The Black Mirror
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Reblogged from jackswhites  1 159 notas

I don’t know why he saved my life. Maybe in those last moments he loved life more than he ever had before. Not just his life - anybody’s life; my life. All he’d wanted were the same answers the rest of us want. Where did I come from? Where am I going? How long have I got? All I could do was sit there and watch him die.

Reblogged from bluerise202  62 notas
bluerise202:

“In eternity, where there is no time, nothing can grow. Nothing can become. Nothing changes. So death created time to grow the things that it would kill and you are reborn but into the same life that you’ve always born into. I mean, how many times have we had this conversation, detectives? Well, who knows? When you can’t remember your lives, you can’t change your lives, and that is the terrible and secret fate of all life. You’re trapped, by that nightmare you keep waking up into.”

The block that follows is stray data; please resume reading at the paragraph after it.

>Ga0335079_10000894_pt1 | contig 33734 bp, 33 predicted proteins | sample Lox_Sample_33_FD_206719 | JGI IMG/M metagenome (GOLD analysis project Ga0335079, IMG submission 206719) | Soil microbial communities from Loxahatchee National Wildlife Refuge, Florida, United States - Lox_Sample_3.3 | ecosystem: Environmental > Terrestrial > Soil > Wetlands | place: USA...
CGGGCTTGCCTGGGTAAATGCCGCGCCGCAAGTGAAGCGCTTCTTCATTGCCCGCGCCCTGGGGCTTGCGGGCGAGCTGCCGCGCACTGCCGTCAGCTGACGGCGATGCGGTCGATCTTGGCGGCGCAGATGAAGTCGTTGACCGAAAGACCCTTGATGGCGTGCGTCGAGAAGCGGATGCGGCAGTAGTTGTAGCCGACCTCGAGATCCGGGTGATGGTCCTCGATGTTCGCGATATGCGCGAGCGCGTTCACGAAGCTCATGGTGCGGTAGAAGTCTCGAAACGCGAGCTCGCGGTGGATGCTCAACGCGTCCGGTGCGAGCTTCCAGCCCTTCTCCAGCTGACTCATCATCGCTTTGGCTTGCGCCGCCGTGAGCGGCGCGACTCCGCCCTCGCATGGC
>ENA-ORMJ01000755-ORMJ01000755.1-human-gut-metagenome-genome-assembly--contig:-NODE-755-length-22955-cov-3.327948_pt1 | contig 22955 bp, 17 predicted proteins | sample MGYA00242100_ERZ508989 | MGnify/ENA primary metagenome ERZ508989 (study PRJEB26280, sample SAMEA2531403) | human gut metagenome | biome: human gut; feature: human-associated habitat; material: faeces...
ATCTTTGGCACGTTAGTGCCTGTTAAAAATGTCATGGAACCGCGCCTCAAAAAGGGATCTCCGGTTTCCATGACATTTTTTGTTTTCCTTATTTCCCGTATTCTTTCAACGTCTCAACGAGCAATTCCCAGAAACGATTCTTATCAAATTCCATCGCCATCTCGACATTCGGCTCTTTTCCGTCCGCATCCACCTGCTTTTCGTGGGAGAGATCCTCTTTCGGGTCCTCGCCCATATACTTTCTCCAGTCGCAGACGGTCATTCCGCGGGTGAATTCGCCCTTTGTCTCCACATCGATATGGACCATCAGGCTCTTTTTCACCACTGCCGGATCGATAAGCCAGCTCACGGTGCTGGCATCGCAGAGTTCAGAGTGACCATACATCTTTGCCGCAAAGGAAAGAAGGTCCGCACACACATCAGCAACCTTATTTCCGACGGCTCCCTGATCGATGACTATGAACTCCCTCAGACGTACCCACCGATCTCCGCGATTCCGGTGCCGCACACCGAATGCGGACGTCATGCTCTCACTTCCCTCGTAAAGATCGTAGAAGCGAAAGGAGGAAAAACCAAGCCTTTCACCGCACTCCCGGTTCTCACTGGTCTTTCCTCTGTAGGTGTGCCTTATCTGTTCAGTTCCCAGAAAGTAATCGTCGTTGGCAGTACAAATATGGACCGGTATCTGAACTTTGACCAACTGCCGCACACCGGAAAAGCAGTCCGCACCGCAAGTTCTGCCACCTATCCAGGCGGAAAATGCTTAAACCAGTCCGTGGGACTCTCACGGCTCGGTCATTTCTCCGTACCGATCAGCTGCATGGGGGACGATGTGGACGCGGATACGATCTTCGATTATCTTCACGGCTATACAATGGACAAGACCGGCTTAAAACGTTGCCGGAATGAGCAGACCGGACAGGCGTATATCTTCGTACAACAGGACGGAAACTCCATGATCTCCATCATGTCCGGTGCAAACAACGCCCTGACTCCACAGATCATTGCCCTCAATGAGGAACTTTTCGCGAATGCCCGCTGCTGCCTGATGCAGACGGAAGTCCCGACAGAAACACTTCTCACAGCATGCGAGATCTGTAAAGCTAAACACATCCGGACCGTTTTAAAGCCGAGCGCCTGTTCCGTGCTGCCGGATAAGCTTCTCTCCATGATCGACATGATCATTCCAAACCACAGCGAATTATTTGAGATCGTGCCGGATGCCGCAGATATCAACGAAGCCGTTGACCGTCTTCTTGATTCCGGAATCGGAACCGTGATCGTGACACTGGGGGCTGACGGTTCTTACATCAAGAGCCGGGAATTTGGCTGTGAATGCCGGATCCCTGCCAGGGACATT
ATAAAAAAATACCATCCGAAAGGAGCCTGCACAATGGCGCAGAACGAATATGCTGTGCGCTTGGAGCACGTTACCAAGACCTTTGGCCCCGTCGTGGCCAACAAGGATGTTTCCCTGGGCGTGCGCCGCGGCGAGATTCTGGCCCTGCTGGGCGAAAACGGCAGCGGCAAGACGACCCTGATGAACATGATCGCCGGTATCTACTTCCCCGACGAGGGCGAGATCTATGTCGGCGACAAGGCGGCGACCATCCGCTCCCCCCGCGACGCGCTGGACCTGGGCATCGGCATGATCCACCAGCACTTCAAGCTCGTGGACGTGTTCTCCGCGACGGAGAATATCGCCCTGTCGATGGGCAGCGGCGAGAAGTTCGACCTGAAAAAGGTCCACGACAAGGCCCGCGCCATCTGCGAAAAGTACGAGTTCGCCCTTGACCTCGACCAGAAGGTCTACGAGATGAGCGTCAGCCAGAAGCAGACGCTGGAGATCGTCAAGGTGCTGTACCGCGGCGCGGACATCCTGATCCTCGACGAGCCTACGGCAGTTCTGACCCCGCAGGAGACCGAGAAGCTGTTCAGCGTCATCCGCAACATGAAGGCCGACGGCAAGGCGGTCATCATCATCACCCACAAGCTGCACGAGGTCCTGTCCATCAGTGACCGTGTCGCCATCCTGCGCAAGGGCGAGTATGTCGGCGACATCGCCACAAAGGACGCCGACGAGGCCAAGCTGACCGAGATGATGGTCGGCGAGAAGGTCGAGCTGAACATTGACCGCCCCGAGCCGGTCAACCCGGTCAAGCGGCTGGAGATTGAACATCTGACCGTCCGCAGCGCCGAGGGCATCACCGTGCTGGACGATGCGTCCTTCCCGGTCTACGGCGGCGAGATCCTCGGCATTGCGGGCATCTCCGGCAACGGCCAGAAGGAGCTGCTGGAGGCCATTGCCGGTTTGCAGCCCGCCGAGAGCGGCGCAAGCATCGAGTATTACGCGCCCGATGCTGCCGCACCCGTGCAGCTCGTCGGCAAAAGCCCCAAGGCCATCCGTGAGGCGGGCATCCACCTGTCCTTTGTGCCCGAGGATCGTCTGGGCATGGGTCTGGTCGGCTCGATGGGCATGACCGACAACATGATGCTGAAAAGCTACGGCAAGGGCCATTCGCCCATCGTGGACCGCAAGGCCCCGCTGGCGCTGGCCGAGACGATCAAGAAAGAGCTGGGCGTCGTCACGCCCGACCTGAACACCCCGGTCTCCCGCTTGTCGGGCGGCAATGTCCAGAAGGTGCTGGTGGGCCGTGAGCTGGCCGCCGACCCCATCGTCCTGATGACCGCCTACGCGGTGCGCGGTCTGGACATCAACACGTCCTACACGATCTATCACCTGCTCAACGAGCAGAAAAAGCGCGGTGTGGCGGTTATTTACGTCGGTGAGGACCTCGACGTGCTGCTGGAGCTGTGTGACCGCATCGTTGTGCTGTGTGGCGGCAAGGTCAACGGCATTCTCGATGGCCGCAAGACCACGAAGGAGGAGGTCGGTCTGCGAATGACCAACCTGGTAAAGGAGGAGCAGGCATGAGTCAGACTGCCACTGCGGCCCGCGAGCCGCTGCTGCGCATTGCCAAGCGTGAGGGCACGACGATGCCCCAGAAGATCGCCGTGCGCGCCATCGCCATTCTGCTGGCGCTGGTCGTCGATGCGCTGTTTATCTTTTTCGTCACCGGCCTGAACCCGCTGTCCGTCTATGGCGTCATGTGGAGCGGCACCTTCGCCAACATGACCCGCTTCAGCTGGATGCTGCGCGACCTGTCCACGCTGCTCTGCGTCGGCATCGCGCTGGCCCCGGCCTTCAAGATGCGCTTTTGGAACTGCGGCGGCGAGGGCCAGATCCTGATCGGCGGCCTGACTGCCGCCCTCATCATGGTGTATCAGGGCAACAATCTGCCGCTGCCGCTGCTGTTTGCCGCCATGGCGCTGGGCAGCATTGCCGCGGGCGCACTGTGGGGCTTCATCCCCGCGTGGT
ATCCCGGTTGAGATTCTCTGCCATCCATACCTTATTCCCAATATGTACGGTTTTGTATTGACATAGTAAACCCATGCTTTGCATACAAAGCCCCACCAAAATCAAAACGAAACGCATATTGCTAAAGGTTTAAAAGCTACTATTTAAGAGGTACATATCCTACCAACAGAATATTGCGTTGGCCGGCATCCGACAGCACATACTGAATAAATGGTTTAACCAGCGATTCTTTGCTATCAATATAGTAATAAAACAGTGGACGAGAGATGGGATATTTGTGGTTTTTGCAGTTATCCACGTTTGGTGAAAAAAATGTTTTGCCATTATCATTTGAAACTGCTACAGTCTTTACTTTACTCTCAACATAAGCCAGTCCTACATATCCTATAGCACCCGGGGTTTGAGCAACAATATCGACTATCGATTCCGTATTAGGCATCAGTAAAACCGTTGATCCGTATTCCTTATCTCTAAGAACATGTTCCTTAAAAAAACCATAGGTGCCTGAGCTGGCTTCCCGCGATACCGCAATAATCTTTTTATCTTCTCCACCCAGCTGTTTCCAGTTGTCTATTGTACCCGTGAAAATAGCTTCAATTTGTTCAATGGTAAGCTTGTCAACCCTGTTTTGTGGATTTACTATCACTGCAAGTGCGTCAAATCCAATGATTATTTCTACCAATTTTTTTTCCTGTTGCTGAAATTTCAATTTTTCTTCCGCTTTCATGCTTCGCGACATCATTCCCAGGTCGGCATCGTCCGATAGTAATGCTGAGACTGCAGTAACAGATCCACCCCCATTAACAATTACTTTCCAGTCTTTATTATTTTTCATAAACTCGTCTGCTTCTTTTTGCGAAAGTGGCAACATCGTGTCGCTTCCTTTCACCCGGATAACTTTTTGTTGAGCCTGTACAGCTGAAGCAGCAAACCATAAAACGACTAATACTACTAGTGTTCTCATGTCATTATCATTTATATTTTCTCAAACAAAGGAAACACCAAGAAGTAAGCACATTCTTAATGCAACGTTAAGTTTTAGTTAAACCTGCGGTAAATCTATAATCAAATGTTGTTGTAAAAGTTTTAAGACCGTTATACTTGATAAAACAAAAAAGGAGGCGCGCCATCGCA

bluerise202:

“In eternity, where there is no time, nothing can grow. Nothing can become. Nothing changes. So death created time to grow the things that it would kill and you are reborn but into the same life that you’ve always born into. I mean, how many times have we had this conversation, detectives? Well, who knows? When you can’t remember your lives, you can’t change your lives, and that is the terrible and secret fate of all life. You’re trapped, by that nightmare you keep waking up into.”

sixpenceee:

Sir Nicholas Winton is a humanitarian who organized a rescue operation that saved the lives of 669 Jewish Czechoslovakia children from Nazi death camps, and brought them to the safety of Great Britain between the years 1938-1939.

After the war, his efforts remained unknown. But in 1988, Winton’s wife Grete found the scrapbook from 1939 with the complete list of children’s names and photos. Sir Nicholas Winton is sitting in an audience of Jewish Czechoslovakian people who he saved 50 years before.

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